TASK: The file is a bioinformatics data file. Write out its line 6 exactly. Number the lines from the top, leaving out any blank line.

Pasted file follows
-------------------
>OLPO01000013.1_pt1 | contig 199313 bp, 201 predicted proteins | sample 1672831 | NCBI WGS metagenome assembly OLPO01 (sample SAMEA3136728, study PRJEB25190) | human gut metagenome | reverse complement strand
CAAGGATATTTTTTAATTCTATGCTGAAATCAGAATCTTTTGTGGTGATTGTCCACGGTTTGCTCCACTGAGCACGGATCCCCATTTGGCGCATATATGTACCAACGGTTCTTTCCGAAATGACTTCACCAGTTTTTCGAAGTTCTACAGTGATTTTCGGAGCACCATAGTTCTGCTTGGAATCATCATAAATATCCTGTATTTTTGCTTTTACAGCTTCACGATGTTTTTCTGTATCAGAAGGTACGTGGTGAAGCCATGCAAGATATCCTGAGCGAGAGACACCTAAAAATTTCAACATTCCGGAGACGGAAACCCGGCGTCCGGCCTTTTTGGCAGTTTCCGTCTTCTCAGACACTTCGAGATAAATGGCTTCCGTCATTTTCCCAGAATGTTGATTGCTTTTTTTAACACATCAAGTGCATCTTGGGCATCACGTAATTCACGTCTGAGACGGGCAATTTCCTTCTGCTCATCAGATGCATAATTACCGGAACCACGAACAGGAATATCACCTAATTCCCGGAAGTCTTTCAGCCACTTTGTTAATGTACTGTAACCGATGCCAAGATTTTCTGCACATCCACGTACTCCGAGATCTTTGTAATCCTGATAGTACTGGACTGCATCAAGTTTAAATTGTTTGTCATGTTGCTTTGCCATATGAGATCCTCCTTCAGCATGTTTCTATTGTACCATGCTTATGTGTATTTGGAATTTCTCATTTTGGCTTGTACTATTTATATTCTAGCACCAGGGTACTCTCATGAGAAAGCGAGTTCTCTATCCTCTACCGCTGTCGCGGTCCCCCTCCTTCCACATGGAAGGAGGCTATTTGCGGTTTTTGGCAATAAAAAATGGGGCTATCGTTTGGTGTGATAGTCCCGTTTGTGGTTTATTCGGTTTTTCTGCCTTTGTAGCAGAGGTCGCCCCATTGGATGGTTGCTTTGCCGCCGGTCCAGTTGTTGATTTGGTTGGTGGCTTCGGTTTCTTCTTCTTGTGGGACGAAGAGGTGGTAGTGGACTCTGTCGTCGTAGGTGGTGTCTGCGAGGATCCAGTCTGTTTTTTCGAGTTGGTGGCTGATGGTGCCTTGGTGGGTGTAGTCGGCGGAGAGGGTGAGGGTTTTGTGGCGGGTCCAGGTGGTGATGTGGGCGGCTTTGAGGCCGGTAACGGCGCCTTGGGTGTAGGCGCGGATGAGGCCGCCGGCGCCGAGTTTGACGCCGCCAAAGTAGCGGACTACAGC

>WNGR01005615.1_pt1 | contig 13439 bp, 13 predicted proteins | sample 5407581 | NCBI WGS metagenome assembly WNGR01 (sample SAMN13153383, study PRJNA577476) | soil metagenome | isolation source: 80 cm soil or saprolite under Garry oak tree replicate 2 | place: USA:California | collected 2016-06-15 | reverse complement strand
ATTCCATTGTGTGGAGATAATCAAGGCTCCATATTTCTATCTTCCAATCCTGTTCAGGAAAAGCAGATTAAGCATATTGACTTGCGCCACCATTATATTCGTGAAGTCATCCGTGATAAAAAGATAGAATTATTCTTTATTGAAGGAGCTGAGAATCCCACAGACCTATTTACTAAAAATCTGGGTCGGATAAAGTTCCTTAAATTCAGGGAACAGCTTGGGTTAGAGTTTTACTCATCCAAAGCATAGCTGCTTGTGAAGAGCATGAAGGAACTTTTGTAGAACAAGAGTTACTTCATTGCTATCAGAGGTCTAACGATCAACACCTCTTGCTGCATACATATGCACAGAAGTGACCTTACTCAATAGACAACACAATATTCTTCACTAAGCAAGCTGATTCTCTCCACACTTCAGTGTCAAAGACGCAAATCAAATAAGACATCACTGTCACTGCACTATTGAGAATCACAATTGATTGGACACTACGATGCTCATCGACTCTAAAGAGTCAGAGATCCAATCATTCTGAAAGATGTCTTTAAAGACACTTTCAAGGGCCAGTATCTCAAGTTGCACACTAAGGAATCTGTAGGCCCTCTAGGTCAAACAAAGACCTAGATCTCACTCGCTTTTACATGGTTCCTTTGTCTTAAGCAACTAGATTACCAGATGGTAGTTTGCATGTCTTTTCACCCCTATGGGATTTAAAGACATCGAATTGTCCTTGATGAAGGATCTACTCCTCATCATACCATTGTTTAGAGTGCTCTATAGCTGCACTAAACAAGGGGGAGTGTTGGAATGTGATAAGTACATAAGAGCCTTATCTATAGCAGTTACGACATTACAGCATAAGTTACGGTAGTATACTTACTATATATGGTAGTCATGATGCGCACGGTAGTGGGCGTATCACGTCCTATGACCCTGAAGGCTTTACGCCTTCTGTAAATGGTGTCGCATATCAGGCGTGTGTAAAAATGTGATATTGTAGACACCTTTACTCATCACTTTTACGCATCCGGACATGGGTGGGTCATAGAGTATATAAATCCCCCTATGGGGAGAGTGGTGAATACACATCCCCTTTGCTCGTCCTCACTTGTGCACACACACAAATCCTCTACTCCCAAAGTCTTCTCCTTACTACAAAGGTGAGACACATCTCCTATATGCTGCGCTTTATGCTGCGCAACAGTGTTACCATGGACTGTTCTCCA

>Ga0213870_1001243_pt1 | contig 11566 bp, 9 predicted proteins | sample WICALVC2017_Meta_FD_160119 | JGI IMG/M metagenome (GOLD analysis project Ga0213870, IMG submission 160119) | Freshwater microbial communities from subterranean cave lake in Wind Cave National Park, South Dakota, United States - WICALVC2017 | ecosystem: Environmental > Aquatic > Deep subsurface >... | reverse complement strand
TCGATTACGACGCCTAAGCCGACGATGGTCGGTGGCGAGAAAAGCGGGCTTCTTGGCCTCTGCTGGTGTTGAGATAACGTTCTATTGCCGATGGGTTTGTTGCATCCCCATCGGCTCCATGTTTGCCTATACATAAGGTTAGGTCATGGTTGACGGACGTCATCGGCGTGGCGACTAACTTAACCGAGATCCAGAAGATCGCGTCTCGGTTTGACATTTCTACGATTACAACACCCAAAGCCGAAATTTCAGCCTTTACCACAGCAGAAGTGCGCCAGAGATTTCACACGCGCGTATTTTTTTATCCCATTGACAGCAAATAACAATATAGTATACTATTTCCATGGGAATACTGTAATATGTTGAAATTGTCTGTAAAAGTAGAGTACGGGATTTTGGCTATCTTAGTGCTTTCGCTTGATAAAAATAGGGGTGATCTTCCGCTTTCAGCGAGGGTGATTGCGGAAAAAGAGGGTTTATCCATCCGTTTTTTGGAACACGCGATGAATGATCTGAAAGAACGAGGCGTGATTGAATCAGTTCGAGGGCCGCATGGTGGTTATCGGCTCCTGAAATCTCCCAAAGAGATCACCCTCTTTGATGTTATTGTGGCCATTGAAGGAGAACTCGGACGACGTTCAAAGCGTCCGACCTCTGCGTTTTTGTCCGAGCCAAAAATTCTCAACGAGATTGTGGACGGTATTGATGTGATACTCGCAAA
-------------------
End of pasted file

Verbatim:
TCGATTACGACGCCTAAGCCGACGATGGTCGGTGGCGAGAAAAGCGGGCTTCTTGGCCTCTGCTGGTGTTGAGATAACGTTCTATTGCCGATGGGTTTGTTGCATCCCCATCGGCTCCATGTTTGCCTATACATAAGGTTAGGTCATGGTTGACGGACGTCATCGGCGTGGCGACTAACTTAACCGAGATCCAGAAGATCGCGTCTCGGTTTGACATTTCTACGATTACAACACCCAAAGCCGAAATTTCAGCCTTTACCACAGCAGAAGTGCGCCAGAGATTTCACACGCGCGTATTTTTTTATCCCATTGACAGCAAATAACAATATAGTATACTATTTCCATGGGAATACTGTAATATGTTGAAATTGTCTGTAAAAGTAGAGTACGGGATTTTGGCTATCTTAGTGCTTTCGCTTGATAAAAATAGGGGTGATCTTCCGCTTTCAGCGAGGGTGATTGCGGAAAAAGAGGGTTTATCCATCCGTTTTTTGGAACACGCGATGAATGATCTGAAAGAACGAGGCGTGATTGAATCAGTTCGAGGGCCGCATGGTGGTTATCGGCTCCTGAAATCTCCCAAAGAGATCACCCTCTTTGATGTTATTGTGGCCATTGAAGGAGAACTCGGACGACGTTCAAAGCGTCCGACCTCTGCGTTTTTGTCCGAGCCAAAAATTCTCAACGAGATTGTGGACGGTATTGATGTGATACTCGCAAA